Calif. sheriff deputy killed in line of duty 26 years to the day his cop father died while on job

The line of duty killing of a Northern California deputy sheriff Friday occurred 26 years to the day his deputy sheriff father died in the line of duty when his helicopter crashed during a pursuit of drug smugglers.

Michael Davis Jr., 42, of the Placer County Sheriff’s Office was 16 when his father was killed on Oct. 24, 1988.  Davis followed Michael Davis Sr. into law enforcement when he got older.

Davis was shot to death Friday morning when a 34-year old man went on a shooting rampage in the Sacramento area. Authorities said the gunman also killed a Sacramento County Sheriff’s deputy and wounded two others, Davis’ partner and a 38-year-old Sacramento civilian.

“I looked at my calendar and said, ‘Oh, God,’” Rick Kotholow, a retired Riverside County deputy sheriff told the Riverside Press-Enterprise.

Kothlow told the paper he worked with the elder Davis in Riverside and it was he who knocked on the door to tell Davis’ wife of the helicopter crash. He said Davis Jr. was the one who opened the door.

The helicopter was carrying Davis’ 34-year-old father, four other deputy sheriffs and three National Guardsmen as part of Operation Border Ranger, a joint drug smuggling interdiction operation near the Mexico border. The chopper snagged on a power line and exploded in a hillside, according to the website of the California Peace Officers Memorial Foundation.

The suspect , described as a "one-man crime spree," Marcelo Marques of Salt Lake City eluded hundreds of searchers before being hunted down and forced to surrender, authorities said.

He was examined at a hospital for unknown injuries.

"I think there's those people who would say, 'You know what, I wish you'd killed him,'" Placer County Sheriff Ed Bonner said at a news conference Friday evening, according to Fox 40 Sacramento. "Now, that's not who we are. We are not him. We did our job."

Marquez, 34, and a woman also taken into custody were questioned by investigators about their motives late Friday night, said Sacramento County sheriff's Sgt. Lisa Bowman said.

It wasn't immediately clear when they would be formally booked.

The deadly chain of events began around 10:30 a.m. when Sacramento County sheriff's Deputy Danny Oliver, 47, was shot in the forehead with an assault rifle at close range as he checked out a suspicious car in a Motel 6 parking lot, authorities said.

Oliver, 47, was the first county deputy killed since 2008. The 15-year veteran left a wife and two daughters.

"He was not able to return fire or do anything" but his partner was able to shoot back, Sacramento County Sheriff Scott Jones said.

The car, which had a man and woman inside, then drove about a mile and the couple tried to carjack a driver and shot him in the head when he refused to give up his keys, authorities said.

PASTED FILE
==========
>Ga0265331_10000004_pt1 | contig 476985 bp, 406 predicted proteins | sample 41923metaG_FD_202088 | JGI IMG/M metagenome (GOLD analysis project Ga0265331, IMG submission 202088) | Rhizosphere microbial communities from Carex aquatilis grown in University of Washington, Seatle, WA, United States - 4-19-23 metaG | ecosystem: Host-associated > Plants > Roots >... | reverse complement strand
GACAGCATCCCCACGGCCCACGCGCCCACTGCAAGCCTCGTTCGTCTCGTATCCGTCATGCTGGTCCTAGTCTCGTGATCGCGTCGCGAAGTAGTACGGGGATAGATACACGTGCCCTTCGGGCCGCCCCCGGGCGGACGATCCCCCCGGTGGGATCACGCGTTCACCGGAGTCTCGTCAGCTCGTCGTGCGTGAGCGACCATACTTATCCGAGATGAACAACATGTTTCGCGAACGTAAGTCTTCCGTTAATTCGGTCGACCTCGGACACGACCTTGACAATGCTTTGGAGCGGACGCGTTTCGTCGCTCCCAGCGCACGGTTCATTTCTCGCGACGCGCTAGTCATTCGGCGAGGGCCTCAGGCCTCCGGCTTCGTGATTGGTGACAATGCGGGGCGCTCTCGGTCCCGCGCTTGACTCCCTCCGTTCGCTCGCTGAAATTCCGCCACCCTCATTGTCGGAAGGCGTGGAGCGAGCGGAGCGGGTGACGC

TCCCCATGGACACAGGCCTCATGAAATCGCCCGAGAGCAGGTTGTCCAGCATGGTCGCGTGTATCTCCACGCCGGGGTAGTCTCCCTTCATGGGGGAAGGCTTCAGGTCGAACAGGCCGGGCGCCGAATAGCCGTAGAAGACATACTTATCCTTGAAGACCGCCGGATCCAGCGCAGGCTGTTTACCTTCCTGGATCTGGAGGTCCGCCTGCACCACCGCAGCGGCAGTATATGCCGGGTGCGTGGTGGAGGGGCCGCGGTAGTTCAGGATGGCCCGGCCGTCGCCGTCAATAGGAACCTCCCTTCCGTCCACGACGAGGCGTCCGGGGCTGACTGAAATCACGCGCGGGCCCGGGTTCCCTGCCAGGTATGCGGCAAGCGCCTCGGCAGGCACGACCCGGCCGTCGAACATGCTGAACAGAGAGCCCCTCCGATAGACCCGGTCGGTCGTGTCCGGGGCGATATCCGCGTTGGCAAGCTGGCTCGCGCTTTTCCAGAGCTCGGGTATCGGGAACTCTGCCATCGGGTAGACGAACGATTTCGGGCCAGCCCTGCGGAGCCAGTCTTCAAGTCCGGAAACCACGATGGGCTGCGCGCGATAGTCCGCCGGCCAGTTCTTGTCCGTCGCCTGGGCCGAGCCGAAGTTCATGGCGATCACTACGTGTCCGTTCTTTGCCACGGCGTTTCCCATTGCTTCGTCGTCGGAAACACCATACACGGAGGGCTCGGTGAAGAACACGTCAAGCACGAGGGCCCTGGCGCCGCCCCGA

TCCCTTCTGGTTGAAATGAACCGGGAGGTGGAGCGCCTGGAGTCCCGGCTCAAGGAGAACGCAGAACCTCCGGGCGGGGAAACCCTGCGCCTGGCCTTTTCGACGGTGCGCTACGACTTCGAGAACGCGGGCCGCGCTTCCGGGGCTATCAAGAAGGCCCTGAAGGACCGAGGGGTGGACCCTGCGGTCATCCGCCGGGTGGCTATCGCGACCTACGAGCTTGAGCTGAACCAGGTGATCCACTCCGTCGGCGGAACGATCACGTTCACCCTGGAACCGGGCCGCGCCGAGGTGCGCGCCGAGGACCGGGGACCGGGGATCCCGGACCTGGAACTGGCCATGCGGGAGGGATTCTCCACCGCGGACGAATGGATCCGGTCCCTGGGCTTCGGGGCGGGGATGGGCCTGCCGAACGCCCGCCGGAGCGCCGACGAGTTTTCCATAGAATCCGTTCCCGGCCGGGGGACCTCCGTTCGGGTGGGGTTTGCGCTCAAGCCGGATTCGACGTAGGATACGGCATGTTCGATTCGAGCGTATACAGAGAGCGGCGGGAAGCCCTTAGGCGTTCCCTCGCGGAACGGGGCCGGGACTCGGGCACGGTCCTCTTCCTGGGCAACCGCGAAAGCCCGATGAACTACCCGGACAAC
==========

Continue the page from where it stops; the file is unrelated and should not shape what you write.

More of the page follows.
Anthony Holmes, 38, of Sacramento, was listed in serious condition at a hospital Friday night, the Sacramento Bee reported

The attackers then stole another car and finally took a red Ford pickup from Jose Cruz, who was gardening outside a client's house in Sacramento.

Cruz told the Bee that a man in a white Ford Mustang convertible told him: "I need a favor."

"What's the favor?" Cruz asked.

"Your keys," the man said. "Hurry up, because they're chasing me...I don't want to hurt you."

Cruz said the man pointed a gun at him and had a bloody shirt wrapped around his other arm.

The couple then fled to neighboring Placer County, about 30 miles north of Sacramento, authorities said.In Auburn, the truck briefly pulled over to the side of a road where Davis and his partner Jeff Davis (no relation) spotted it and approached.

The gunman shot them with an AR-15-type assault weapon, Placer County sheriff's spokeswoman Dena Erwin said.
Davis, assigned to homicide investigations, died at a hospital. He was a 15-year veteran of the department and a father of four.

Davis, a 17-year veteran, was shot in the arm. He was released after treatment at a hospital.

"This guy was on a one-man crime spree today. He has no idea of the damage he did," Erwin said.

Dozens of deputies flooded the area but the gunman fled into a neighborhood near a high school and ran into a home.

Police finally used tear gas to flush Marquez from the basement of the home, witnesses said.

The long manhunt involved hundreds of officers from multiple agencies backed by search dogs, helicopters and armored vehicles. Residents nearby were told to stay indoors, and schools were locked down during the search.

Flags at the state Capitol were ordered flown at half-staff and Gov. Jerry Brown issued a statement extending his sympathy to the families of the slain officers.

Their "brutal murders," Brown said, "...are a tragic reminder of the sacrifices we demand of our peace officers and the incredible courage they display as they protect our communities."

The slaying of the deputies was the single deadliest day for California law enforcement since February 2013. In separate incidents that month, former Los Angeles police officer Christopher Dorner killed two law enforcement officers, and two Santa Cruz police detectives were shot and killed.

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